Virginia Investment Firm Officer Pleads Guilty to Conspiracy with Attorney and KPMG Tax Partner in Tax Shelter Case
WASHINGTON – Michael Parker of Baltimore, who was the chief operating officer of TransCapital Corporation, a tax-advantaged investments company based in Northen Virginia, pleaded guilty today to one count of conspiracy to defraud the United States, the Justice Department and Internal Revenue Service (IRS) announced.
According to the plea agreement and statements made during the hearing before United States District Judge Sandra S. Beckwith in Cincinnati, Parker admitted to conspiring with Daryl Haynor, an accountant who was a tax partner at KPMG LLC, in its Tysons Corner, Va., office, and Jon Flask, an attorney for TransCapital, who was a partner at a law firm in Vienna, Va., to defraud the IRS with regard to tax shelter transactions. Parker admitted that he was both a CPA and an attorney, but acted as the Chief Operating Officer of TransCaptial Corporation. In October 2009, Haynor and Flask were indicted for conspiracy to defraud the IRS and for corruptly endeavoring to obstruct and impede the due administration of the internal revenue laws.
According to the plea agreement and statements made during the hearing, from 1998 through 2006, Parker, Haynor and Flask marketed and implemented a tax shelter to KPMG clients called the Sale Leaseback of Tenant Improvements Strategy (SLOTS), which enabled various U.S. corporations to claim tax deductions totaling more than $240 million on corporate income tax returns filed with the IRS. During 2002 through 2004, the IRS audited three U.S. corporations that had claimed losses generated by SLOTS transactions, including The Kroger Company. Parker identified Kroger as the Fortune 500 corporation which did the largest SLOTS tax shelter transaction, and which claimed over $178 million in loss deductions, causing over $64 million in tax loss to the IRS. Parker admitted that he, Haynor and Flask conspired to impede and impair the IRS by making false and misleading statements to IRS agents and attorneys during these audits, including the Kroger audit. Additionally, Parker admitted that he, Haynor and Flask concealed certain aspects of the tax shelter transaction from SLOTS clients, including Kroger, for the purpose of impeding and impairing the IRS. Parker further acknowledged that the SLOTS tax shelter and related transactions were themselves nothing more than devices to disguise and conceal mere financing transactions.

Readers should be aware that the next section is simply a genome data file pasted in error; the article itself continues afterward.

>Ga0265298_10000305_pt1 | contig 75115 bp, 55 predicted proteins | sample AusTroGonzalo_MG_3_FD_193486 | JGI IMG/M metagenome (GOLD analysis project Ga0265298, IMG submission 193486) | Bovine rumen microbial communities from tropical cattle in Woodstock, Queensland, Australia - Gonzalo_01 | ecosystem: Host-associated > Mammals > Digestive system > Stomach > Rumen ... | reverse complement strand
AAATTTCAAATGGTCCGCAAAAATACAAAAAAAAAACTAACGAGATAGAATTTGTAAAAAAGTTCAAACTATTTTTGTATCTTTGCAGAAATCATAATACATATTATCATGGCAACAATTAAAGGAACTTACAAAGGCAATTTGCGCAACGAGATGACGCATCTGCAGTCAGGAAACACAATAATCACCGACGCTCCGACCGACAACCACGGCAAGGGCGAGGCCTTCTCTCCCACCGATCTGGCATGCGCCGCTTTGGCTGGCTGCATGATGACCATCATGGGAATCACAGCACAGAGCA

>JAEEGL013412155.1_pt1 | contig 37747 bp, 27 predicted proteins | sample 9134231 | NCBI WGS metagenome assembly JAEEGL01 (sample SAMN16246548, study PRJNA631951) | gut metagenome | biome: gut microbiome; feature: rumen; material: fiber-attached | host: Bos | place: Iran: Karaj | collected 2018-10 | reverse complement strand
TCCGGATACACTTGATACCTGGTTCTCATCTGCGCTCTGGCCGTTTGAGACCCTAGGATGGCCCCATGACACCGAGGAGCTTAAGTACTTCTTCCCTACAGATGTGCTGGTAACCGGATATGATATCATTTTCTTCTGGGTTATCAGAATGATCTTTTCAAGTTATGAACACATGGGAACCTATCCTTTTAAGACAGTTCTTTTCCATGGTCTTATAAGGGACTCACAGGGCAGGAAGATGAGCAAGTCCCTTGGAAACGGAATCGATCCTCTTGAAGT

Parker faces a maximum sentence of five years in prison and a $250,000 fine. If convicted, Haynor and Flask face a maximum sentence of eight years in prison and a $500,000 fine.
An indictment is merely a formal charge by the grand jury. Defendants are presumed innocent unless and until proven guilty in U.S. district court.
John A. DiCicco, Acting Assistant Attorney General of the Justice Department’s Tax Division, thanked the U.S. Attorney’s Office for the Southern District of Ohio for their assistance in this case. Acting Assistant Attorney General DiCicco also thanked the IRS-Criminal Investigation agents who investigated the case, as well as Tax Division Trial Attorneys John E. Sullivan, Richard M. Rolwing and Joseph A. Rillotta who are prosecuting the case.
Additional information about the Justice Department’s Tax Division and its enforcement efforts may be found at http://www.usdoj.gov/tax.